BACKGROUND: This study assessed the effect of patient characteristics on the response to disease modifying therapy (DMT) in in multiple sclerosis (MS).
METHODS: We extracted data from 61,810 patients from 135 centres across 35 countries from the MSBase registry. The selection criteria were: clinically isolated syndrome or definite MS; follow-up ≥1 year; ≥3 EDSS scores; and with ≥1 score recorded per year. Marginal structural models with interaction terms were used to compare the hazards of 12-month confirmed worsening and improvement of disability, and the incidence of relapses between treated and untreated patients stratified by their characteristics.
RESULTS: Among 24,344 patients with relapsing MS, those on DMTs experienced 48% reduction in relapse incidence (hazard ratio (HR)=0.52, 95%CI=0.45-0.60), 46% lower risk of disability worsening (HR=0.54, 95%CI=0.41-0.71) and 32% greater chance of disability improvement (HR=1.32, 95%CI=1.09-1.59). The effect of DMTs on EDSS worsening and improvement and the risk of relapses was attenuated with more severe disability. The magnitude of the effect of DMT on suppressing relapses declined with higher prior relapse rate and prior cerebral MRI activity. We did not find any evidence for the effect of age on the effectiveness of DMT. After inclusion of 1985 participants with progressive MS, the effect of DMT on disability mostly depended on MS phenotype, whereas its effect on relapses was driven mainly by prior relapse activity.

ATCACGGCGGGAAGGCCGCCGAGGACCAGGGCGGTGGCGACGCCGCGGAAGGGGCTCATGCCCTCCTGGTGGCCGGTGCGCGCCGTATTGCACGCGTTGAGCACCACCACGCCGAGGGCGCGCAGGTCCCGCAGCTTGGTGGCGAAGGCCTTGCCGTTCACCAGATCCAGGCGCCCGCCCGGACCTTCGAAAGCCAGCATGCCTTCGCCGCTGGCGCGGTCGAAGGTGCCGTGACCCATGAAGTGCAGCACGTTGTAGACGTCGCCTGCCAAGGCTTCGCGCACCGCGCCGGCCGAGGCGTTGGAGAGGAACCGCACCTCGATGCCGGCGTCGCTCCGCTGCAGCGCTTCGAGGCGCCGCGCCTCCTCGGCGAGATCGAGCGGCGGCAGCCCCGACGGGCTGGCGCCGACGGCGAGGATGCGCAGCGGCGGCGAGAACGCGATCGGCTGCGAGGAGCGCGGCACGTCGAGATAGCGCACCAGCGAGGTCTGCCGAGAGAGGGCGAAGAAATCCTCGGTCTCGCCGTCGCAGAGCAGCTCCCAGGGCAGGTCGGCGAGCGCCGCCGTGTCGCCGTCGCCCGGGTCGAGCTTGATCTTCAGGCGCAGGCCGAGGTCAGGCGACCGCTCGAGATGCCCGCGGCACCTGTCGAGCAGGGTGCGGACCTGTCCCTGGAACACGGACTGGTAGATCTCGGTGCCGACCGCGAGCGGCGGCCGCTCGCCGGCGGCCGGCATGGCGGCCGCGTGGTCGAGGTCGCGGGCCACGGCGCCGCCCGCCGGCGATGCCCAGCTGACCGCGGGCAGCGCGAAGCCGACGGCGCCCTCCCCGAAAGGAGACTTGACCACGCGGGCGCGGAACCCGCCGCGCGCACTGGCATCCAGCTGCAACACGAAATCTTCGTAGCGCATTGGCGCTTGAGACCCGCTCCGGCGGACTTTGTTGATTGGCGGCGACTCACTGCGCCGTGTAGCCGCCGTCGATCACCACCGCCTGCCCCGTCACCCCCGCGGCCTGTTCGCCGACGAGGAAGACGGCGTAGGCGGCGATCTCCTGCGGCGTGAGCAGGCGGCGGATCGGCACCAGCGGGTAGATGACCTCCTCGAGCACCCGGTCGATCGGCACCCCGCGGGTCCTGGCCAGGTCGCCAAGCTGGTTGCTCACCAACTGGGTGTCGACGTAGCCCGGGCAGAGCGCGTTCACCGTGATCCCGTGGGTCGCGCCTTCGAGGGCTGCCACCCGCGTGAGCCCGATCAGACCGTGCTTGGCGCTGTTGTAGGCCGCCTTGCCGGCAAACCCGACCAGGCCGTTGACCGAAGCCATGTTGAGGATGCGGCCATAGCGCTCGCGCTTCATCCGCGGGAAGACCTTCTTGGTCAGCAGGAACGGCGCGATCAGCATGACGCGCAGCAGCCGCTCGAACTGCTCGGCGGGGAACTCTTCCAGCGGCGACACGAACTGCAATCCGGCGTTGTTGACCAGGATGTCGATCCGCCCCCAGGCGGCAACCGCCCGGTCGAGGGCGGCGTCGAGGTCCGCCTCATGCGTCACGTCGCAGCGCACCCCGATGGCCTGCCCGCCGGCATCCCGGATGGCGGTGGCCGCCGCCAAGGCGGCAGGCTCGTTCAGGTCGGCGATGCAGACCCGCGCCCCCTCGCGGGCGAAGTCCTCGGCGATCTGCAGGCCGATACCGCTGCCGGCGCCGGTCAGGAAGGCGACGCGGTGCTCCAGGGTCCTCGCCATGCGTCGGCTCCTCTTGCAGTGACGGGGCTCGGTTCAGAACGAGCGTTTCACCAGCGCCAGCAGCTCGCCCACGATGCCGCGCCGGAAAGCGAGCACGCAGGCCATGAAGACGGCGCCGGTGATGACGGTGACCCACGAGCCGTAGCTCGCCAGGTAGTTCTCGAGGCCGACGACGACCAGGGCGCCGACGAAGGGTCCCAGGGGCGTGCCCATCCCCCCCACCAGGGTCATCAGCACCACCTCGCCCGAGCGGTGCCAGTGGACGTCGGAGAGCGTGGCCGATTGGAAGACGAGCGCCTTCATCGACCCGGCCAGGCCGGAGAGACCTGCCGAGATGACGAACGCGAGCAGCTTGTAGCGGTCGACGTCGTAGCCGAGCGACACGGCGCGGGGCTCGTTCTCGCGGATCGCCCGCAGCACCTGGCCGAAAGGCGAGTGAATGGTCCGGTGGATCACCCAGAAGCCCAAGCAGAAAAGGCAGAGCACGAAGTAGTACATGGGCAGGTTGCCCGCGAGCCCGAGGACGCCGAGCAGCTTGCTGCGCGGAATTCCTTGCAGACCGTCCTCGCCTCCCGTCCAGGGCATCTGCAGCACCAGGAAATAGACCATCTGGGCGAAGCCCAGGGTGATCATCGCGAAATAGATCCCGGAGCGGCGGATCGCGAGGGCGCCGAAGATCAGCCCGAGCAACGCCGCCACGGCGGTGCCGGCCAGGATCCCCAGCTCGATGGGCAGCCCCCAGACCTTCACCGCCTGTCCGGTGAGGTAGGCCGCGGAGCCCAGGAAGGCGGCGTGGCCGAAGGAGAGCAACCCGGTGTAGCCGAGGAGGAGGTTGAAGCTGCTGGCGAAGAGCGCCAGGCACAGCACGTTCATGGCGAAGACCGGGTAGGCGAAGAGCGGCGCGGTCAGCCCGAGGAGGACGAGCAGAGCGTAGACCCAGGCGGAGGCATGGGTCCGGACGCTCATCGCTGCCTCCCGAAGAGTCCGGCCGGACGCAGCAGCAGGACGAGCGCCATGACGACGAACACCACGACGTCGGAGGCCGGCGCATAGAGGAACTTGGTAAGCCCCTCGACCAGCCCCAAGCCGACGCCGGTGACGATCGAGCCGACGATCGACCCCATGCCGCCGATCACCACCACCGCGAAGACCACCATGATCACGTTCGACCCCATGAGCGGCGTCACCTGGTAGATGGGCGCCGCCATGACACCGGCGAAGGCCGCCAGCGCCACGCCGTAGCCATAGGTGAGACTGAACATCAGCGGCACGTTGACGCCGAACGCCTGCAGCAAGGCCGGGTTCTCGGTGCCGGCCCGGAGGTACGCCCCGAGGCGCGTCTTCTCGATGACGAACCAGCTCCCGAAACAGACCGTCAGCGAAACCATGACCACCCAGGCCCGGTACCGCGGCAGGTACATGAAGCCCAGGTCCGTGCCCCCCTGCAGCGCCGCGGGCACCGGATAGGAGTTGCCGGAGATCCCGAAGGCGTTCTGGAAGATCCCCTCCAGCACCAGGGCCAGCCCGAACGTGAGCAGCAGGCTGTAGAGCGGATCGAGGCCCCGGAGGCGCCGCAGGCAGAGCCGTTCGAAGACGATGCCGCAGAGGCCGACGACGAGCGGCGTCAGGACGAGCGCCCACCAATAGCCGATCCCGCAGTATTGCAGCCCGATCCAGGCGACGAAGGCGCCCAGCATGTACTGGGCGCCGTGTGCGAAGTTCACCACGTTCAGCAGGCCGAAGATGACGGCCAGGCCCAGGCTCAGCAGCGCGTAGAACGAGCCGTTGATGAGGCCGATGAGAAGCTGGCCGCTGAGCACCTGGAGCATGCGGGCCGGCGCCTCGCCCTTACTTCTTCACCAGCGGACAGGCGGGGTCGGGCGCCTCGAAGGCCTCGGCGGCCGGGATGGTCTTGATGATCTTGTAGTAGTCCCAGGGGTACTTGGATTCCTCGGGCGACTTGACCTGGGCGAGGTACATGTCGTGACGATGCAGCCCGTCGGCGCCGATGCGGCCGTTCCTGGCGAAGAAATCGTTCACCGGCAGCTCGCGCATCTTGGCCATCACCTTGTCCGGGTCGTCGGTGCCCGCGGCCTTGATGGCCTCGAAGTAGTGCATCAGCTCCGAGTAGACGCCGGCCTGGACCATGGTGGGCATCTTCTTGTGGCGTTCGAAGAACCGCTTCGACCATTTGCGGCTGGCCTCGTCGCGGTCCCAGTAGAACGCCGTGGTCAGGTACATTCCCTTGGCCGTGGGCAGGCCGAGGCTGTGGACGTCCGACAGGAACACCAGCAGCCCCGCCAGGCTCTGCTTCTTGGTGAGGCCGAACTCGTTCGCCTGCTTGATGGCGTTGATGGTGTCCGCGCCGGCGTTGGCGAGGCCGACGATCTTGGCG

CONCLUSIONS: DMT is generally most effective among patients with lower disability and in relapsing MS phenotypes. There is no evidence attenuation of the effect of DMT with age.